Discipleship Out of Neighborhood Conversations (May 1993)

By Matt Dabbs

by Nathan Pickard
January – February, 2009

A half dozen signs are bolted to the chain link fence that is a barrier between our church property and the high rise condominiums beside us. The signs read, “Private Property: No Trespassing! Violators Will Be Prosectued.” The signs have been posted by the condominiums and I hate to think they are posted in hopes that maybe we will leave them be and not try to make disciples of Jesus out of them.

The four lane road that travels East and West at the front of our building is bumper to bumper with cars. The road stands as a barrier between us and one of the poorest subdivisions in our city. Unfortunately the subdivision has been nicknamed, The Dog Patch. Drug addicts, single mothers, criminals, low-rental units – some legal and some illegal, unemployed, employed and even a few retired individuals as well as a host of other people live in this subdivision.

As we look at our neighborhood we are wondering how to make disciples of those around us. How do we make disciples of the people who live in the high rise condominiums even though we have a barrier between us – a barrier that reads, “No Trespassing”? How do we make disciples of Jesus out of a neighborhood that is very different than most of the people who attend our church? How do we make disciples out of a neighborhood that has the stigma of being called The Dog Patch? I am lost and confused because I don’t have the answers to these questions and so off I go to across the four-lane road and buy a cup of coffee at the local Tim Horton’s coffee shop.

As I am standing in line that is twenty people deep to buy an overpriced cup of coffee I discover that I am in the midst of people who live around our church building. I am standing behind seniors who live in the condominiums and I am standing in front of four single mothers with their strollers who live in the neighborhood across the street – and than it dawns on me: Lets meet the neighbors by drinking coffee with them.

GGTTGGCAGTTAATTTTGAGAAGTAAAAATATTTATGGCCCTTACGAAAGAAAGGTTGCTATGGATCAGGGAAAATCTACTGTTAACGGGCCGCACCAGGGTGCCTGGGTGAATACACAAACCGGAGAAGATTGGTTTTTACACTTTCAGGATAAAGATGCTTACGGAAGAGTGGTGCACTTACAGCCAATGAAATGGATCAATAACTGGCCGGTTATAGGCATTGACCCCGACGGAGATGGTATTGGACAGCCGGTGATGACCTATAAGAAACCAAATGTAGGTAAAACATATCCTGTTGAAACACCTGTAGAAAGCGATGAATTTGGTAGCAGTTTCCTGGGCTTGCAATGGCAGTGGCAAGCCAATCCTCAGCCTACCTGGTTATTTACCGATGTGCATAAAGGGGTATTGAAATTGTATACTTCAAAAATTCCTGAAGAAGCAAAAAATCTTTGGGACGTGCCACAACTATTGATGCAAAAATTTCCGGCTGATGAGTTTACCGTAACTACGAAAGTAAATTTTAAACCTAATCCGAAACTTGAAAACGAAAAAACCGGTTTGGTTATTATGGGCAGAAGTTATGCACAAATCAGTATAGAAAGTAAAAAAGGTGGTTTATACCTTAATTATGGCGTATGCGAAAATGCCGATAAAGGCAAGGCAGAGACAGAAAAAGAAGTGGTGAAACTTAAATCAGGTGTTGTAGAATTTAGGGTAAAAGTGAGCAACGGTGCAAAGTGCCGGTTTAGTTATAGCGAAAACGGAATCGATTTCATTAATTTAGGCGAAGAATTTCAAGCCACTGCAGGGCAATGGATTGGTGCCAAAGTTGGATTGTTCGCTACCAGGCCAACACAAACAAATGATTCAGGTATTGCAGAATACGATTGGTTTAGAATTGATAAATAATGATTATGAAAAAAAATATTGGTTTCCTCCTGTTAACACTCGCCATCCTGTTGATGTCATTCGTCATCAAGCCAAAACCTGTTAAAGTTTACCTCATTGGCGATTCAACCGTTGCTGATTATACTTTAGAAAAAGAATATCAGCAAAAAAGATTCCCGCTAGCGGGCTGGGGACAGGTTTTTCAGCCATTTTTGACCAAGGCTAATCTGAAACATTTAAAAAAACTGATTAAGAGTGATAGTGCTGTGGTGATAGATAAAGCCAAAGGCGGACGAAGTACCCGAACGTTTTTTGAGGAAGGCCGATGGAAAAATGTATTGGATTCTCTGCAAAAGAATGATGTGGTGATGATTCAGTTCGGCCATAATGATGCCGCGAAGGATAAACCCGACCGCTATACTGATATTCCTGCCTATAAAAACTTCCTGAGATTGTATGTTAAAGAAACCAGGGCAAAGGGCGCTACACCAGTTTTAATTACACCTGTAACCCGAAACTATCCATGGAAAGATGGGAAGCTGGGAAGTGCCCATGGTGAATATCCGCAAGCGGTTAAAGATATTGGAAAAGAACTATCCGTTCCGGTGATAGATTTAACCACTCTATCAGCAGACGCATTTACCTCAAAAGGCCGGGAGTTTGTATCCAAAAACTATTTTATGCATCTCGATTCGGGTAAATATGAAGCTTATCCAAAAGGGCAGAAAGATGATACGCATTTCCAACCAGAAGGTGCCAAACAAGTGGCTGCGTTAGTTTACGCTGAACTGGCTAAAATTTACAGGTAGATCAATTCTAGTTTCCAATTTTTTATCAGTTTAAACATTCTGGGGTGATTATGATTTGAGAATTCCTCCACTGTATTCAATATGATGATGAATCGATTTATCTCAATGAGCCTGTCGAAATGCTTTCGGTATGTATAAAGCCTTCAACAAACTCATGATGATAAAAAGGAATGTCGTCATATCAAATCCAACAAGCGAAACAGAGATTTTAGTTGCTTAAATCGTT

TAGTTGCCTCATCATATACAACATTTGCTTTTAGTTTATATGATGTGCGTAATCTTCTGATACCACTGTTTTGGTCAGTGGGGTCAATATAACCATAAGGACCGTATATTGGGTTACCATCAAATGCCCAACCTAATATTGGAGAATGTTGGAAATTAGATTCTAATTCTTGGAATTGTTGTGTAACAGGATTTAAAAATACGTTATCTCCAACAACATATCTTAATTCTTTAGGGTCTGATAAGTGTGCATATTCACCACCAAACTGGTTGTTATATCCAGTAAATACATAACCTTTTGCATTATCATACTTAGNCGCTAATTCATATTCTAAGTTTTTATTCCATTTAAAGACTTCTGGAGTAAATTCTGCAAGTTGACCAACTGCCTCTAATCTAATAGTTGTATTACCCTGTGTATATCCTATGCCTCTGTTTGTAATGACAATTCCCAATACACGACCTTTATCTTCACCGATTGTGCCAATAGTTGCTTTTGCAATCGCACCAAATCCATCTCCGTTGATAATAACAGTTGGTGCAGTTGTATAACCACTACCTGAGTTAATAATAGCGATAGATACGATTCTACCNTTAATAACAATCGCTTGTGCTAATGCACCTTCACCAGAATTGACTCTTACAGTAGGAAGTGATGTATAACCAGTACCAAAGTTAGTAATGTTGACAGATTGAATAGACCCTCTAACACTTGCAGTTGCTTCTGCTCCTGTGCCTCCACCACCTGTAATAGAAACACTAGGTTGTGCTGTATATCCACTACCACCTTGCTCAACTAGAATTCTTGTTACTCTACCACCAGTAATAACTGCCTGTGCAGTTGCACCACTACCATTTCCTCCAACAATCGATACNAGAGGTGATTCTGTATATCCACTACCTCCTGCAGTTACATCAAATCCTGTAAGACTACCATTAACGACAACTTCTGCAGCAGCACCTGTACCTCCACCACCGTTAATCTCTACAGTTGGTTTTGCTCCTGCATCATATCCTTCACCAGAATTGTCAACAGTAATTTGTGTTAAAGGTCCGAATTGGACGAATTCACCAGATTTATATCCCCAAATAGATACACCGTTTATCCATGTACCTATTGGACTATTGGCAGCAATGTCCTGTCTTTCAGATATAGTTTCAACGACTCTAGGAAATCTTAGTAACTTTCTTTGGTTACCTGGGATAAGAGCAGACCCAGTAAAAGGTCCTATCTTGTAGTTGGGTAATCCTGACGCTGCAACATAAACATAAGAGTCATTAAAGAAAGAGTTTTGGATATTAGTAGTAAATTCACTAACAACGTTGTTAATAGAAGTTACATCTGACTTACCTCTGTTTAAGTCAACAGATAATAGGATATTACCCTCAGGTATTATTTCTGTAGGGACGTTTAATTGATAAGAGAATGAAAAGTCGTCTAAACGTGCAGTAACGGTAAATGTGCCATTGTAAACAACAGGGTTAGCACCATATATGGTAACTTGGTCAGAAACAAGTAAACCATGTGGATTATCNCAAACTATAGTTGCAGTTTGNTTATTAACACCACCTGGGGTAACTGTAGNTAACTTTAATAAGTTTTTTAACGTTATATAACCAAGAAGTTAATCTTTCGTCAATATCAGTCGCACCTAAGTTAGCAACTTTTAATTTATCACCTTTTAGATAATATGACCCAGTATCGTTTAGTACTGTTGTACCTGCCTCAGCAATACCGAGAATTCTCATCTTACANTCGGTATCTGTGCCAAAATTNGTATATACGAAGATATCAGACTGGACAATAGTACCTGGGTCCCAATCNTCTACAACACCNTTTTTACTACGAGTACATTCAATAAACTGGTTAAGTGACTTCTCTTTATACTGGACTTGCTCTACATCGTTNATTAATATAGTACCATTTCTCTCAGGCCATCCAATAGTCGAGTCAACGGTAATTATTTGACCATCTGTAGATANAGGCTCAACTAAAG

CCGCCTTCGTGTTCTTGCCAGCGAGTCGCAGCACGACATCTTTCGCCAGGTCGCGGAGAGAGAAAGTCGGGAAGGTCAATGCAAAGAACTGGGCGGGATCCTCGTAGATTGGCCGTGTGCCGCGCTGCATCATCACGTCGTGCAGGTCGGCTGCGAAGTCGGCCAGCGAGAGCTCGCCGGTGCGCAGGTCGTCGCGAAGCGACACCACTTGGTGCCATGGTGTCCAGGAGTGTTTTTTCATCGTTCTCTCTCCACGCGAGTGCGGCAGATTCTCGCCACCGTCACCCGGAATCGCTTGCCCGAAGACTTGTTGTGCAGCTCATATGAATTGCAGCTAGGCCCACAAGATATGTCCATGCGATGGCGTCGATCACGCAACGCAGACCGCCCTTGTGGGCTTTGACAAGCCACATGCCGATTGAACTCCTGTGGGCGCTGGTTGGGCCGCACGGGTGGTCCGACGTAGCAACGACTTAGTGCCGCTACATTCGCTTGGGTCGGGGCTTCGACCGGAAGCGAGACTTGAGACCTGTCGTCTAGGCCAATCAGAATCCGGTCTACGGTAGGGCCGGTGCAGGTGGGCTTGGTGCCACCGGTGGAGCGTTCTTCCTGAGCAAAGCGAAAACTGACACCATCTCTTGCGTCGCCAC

Neighborhood Conversations

With this new idea our church began to organize two evenings where we could have neighborhood conversations. Posters were placed on the information boards in the condominiums while at the local public school in the heart of the Dog Patch subdivision we asked if they would have a representative to help us learn about the neighborhood.

During the first neighborhood conversation we learned about the individuals living in the high rise condominiums. We learned that the majority of those residing in the condos were seniors. For many of these seniors they have sold their homes and downsized to more manageable living quarters. Not all of these seniors are married for many of them are widowed or widowers. Many are now beginning to have health complications, some are even losing their driving licenses to failing eyesight and others are simply lonely from losing their spouse.

After learning about our neighbors in the high rise condominiums our church gathered together and we asked ourselves how we might go about making disciples of the people who live beside us? What program could we offer so that we could make disciples?